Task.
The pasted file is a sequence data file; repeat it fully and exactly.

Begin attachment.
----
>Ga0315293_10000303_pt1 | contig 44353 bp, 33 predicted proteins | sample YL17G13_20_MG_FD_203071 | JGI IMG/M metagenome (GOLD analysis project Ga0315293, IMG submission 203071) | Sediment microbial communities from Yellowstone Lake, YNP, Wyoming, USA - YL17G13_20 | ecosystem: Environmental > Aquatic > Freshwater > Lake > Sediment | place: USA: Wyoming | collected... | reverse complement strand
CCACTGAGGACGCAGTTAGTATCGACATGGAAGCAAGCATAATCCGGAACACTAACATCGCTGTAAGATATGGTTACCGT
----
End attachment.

>Ga0315293_10000303_pt1 | contig 44353 bp, 33 predicted proteins | sample YL17G13_20_MG_FD_203071 | JGI IMG/M metagenome (GOLD analysis project Ga0315293, IMG submission 203071) | Sediment microbial communities from Yellowstone Lake, YNP, Wyoming, USA - YL17G13_20 | ecosystem: Environmental > Aquatic > Freshwater > Lake > Sediment | place: USA: Wyoming | collected... | reverse complement strand
CCACTGAGGACGCAGTTAGTATCGACATGGAAGCAAGCATAATCCGGAACACTAACATCGCTGTAAGATATGGTTACCGT